Chapter 2

Chapter 2

Background and key issues

Introduction

2.1        Enabling people with disability to have choice and control over their lives is one of the central tenets of the National Disability Insurance Scheme (NDIS).[1] At present, Australians with disability are not assured of access to housing suitable for their needs. This has long been an issue of local, state and national concern. As noted in the committee's 2015 report, the lack of adequate housing can significantly limit people's ability to fully exercise choice and control. Ultimately it restricts their ability to participate in society and live an ordinary life.[2]

2.2        Addressing the shortage of suitable housing and increasing access in a meaningful way requires understanding that Australians with disability are not a homogenous group; their needs and preferences are varied. Recognition of this is the key to improving, both quantitatively and qualitatively, access to suitable housing.

2.3        This chapter discusses the barriers which impede access to suitable housing. Possible ways of improving the system are outlined in chapter three.

Background

2.4        Accommodation has been repeatedly raised with the committee by participants, families, carers, advocacy groups, providers and other stakeholders. In the past year, accommodation has been raised in public and in-camera hearings and private meetings. Subsequently, the committee sought advice from relevant government agencies on this issue.

2.5        The committee understands the Department of Social Services (DSS) and the state and territory governments are currently undertaking work around housing capacity and funding options, primarily as part of the negotiations of the bilateral agreements between the Commonwealth and state and territories for the transition to the full NDIS.  Negotiations are ongoing to develop a framework for funding participants and/or providers for specialist disability housing, including the financial appreciation treatment of land acquired or land associated with existing buildings. This work may also include a suite of prices or adjustments (loadings) for geography, accommodation type, occupancy (individual or group based) or other factors as appropriate.[3]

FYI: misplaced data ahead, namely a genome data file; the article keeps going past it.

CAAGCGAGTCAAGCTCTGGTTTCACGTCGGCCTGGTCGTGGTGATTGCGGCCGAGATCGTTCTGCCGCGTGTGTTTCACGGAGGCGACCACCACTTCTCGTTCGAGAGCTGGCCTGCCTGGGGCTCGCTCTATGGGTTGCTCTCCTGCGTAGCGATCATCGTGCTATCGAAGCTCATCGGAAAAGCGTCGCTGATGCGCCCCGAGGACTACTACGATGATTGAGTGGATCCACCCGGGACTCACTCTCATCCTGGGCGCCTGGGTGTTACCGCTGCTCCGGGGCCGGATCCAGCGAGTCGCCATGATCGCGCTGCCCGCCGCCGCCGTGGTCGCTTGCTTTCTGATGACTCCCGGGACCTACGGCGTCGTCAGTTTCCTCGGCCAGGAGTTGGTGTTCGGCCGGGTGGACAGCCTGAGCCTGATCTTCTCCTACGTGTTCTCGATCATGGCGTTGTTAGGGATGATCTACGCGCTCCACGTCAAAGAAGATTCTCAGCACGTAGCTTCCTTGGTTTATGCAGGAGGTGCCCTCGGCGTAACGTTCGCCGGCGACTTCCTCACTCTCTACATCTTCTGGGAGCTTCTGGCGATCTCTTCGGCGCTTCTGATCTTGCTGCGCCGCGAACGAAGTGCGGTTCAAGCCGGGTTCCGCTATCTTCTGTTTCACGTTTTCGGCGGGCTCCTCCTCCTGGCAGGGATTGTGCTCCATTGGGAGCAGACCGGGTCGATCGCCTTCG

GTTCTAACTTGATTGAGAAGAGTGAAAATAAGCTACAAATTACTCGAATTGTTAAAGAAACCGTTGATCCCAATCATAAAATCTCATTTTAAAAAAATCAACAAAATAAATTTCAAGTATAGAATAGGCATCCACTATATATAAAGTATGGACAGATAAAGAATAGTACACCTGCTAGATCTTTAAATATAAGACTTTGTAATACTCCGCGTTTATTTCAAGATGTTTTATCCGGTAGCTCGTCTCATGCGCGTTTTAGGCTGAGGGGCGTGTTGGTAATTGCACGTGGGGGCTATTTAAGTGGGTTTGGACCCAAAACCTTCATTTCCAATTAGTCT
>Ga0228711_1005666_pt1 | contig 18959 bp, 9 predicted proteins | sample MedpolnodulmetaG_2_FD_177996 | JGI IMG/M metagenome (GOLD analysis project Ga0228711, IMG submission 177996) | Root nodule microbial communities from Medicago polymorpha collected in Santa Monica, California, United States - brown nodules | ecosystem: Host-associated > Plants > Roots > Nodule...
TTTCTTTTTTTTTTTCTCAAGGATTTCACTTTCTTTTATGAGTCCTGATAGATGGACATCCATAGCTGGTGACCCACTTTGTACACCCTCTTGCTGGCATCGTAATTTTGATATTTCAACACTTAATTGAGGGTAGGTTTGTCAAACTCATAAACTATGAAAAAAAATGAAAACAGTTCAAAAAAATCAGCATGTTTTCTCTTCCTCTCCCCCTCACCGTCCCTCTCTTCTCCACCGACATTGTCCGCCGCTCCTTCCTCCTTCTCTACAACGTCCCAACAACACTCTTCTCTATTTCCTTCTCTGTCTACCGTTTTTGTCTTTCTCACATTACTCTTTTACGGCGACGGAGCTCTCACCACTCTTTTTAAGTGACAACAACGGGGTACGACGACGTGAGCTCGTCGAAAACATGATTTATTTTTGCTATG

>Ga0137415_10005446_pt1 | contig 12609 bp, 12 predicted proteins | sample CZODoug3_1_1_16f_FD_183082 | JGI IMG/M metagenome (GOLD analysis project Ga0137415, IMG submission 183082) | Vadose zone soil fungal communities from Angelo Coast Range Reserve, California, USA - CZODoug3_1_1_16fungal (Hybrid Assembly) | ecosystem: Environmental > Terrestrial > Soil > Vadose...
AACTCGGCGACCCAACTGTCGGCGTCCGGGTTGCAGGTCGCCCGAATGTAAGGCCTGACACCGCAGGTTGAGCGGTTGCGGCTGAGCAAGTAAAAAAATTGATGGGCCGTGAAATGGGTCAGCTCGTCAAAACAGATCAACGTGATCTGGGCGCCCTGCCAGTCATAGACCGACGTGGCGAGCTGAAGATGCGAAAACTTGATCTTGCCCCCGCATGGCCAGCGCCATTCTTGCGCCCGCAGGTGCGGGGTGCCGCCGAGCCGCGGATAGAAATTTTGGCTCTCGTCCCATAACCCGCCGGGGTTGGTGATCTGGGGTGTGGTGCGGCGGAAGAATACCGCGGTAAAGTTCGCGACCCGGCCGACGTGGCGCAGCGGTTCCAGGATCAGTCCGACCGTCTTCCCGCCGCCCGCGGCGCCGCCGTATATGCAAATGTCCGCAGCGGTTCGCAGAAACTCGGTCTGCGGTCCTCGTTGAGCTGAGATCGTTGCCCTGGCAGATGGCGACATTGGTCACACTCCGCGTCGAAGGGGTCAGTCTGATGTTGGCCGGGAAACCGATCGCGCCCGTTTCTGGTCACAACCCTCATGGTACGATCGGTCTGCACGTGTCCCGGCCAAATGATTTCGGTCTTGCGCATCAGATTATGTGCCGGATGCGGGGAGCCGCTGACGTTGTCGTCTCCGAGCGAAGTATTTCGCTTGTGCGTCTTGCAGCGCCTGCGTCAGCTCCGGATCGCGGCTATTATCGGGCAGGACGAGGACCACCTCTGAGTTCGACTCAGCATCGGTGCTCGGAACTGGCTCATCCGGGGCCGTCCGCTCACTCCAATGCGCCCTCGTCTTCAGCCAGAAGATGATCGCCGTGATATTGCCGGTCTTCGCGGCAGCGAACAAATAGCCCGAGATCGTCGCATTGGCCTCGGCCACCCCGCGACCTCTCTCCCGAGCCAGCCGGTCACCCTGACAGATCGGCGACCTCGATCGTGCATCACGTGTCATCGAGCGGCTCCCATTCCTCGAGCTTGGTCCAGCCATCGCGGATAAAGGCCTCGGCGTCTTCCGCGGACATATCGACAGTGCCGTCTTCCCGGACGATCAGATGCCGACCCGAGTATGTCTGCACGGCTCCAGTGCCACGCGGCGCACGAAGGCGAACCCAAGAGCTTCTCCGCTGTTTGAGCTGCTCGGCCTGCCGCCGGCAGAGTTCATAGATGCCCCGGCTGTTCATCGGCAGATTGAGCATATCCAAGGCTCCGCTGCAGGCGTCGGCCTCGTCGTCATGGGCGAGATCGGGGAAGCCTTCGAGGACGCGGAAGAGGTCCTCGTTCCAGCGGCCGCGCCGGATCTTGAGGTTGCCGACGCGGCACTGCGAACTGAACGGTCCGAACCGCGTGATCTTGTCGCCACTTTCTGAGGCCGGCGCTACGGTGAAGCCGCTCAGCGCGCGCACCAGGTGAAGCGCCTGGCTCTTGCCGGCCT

2.6        A 'Housing Discussion Paper'[4] was developed by the National Disability Insurance Agency (NDIA) in early 2014. The committee was aware of the paper, but did not see a copy until July 2015 when it was released as a result of the National Disability Services' Freedom of Information request.  The paper discusses what accommodation options the NDIS will support and how it will be funded.

2015 Senate Community Affairs References Committee inquiry

2.7        In 2015, the Senate Community Affairs References Committee inquired into the Adequacy of Residential Care Arrangements Available in Australia for Young People with Severe Physical, Mental or Intellectual Disabilities. For the purposes of the inquiry, young people were defined as those under 65 years of age. Among a series of targeted recommendations, the committee called on the NDIS committee to conduct an inquiry into the issue of disability housing.[5]

National Disability Agreement

2.8        The National Disability Agreement (NDA) was developed by the Commonwealth, state and territory governments in 2009. The Agreement is intended to be in place until the full rollout of the NDIS. The Agreement is clear in stating that: